Oysters are a popular delicacy, yet, for many people the idea of ordering oysters at a restaurant is still quite scary, because they aren't sure what to order or how to eat them. There is a mystique surrounding oysters, and, unless you are familiar with eating them, it can be tempting to avoid the uncertainty and choose something more commonplace instead. It's a shame to avoid oysters since once you know how to appreciate them they do make a fantastic appetiser. Here is a guide that will explain everything you need to know before you order oysters in a restaurant.
How do oysters taste?
It is hard to define the taste of oysters because they do vary greatly in flavour. Oysters are greatly impacted by their surroundings so the flavour profile of the oyster, known as the "terroir", is dependent on factors as varied as the food of the oyster, the currents where the oyster was caught and nutrients that were in the water around the oyster. You may notice flavours as diverse as melon, butter or copper depending on where a particular oyster was caught.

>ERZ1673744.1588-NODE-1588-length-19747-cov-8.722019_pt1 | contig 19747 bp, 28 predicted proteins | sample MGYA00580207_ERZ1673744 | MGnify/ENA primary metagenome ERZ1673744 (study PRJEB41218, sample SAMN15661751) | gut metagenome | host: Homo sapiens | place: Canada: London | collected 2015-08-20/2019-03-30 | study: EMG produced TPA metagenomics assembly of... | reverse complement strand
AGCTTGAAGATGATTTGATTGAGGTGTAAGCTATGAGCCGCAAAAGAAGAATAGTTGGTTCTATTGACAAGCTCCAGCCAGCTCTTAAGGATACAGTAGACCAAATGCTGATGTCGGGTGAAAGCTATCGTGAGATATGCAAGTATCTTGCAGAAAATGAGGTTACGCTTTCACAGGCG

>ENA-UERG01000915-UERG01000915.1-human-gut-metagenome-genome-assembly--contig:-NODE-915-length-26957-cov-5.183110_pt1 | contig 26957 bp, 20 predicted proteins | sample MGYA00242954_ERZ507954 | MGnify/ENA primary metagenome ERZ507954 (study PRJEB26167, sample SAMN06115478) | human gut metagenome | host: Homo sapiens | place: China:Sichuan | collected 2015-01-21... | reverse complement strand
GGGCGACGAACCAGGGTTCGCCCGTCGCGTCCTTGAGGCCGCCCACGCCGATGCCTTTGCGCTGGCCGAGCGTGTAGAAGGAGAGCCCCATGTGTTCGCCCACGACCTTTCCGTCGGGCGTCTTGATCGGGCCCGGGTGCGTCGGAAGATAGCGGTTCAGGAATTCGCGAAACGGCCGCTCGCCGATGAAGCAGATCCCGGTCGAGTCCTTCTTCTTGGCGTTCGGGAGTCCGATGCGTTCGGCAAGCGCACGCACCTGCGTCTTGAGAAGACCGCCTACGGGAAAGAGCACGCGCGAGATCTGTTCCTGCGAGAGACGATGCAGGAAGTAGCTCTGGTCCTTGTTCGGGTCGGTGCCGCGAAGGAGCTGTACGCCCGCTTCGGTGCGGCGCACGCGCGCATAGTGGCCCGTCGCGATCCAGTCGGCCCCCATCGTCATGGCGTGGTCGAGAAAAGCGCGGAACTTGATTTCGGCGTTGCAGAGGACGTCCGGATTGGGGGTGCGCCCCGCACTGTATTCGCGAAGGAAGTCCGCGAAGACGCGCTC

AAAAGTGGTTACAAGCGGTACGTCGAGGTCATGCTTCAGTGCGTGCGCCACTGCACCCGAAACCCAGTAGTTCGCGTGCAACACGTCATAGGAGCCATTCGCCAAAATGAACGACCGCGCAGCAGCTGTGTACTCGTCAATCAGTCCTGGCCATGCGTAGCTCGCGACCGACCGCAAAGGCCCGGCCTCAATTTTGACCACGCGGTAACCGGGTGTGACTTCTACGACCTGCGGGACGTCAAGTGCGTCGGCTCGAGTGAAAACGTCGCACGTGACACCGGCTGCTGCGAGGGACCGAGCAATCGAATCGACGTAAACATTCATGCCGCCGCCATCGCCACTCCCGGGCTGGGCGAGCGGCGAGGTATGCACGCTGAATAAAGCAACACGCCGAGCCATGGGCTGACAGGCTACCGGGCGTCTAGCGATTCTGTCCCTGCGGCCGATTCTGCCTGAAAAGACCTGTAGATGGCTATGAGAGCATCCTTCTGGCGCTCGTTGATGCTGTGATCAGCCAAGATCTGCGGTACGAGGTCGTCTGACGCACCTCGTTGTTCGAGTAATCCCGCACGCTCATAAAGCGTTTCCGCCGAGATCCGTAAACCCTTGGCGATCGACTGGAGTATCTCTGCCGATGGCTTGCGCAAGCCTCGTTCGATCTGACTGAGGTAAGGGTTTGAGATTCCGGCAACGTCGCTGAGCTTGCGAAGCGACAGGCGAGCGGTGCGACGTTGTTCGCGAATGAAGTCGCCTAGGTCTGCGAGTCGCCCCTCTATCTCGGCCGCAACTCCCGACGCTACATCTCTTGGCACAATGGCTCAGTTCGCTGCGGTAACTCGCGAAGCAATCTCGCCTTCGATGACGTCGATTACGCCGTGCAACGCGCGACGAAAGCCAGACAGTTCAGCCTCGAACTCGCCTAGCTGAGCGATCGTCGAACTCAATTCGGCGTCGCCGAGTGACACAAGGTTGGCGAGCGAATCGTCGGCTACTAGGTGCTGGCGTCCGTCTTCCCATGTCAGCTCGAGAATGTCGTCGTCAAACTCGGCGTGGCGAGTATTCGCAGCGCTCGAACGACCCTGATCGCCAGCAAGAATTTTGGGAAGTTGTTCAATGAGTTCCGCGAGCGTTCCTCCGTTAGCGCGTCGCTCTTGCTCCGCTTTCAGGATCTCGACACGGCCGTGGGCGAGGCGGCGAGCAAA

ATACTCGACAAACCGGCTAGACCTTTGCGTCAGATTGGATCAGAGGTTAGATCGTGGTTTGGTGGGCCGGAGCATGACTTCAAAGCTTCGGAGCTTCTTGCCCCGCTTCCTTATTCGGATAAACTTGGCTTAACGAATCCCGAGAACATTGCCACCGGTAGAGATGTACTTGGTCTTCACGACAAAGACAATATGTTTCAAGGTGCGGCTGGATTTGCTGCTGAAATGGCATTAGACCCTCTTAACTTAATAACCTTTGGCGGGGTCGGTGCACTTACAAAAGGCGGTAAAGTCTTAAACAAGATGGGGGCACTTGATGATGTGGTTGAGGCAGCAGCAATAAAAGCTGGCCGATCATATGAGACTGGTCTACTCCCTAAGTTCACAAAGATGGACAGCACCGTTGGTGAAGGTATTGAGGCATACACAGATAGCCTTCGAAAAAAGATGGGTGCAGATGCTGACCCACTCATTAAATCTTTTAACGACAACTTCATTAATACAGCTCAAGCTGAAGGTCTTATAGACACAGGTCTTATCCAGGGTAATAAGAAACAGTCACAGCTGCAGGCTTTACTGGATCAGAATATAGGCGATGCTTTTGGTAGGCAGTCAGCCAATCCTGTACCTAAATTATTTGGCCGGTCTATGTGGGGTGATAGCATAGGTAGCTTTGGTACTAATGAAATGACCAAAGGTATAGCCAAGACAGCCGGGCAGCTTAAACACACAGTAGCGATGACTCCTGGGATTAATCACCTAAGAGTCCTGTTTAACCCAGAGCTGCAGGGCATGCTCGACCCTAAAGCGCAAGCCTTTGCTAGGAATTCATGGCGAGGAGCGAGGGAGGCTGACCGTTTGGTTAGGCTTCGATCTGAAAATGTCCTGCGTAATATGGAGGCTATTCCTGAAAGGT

Ordering your oysters
There are many different types of oysters and the size and taste will vary accordingly, so if you know what the oyster choices on the menu will be, it's a good idea to do some research in advance to see which you may prefer. If you can't research in advance, then it is perfectly acceptable to ask the waiter for a recommendation when it is time to order.
Examining your oysters
When your oysters arrive, they should be full of meat and have a fresh, sea-water scent. Expect them to be served in their own juice, which is known as the "liquor". If you happen to be served oysters which smell 'off' then don't be afraid to send them back.
Eating your oysters
Eating oysters is often considered a challenge but it doesn't have to be. If you aren't familiar with oysters, then it is always best to eat your first one without any condiments so you can savour the full flavour. Start by using your fork to make certain that the oyster meat has separated from the shell. Make sure that you chew the meat to extract all of the flavours from the oyster.
Once you know how the oyster tastes, you may eat the rest of the oysters with anything you like. Popular choices include lemon, horseradish, Tabasco or shallot sauce, but that is a matter of personal taste and something you can only learn by experience.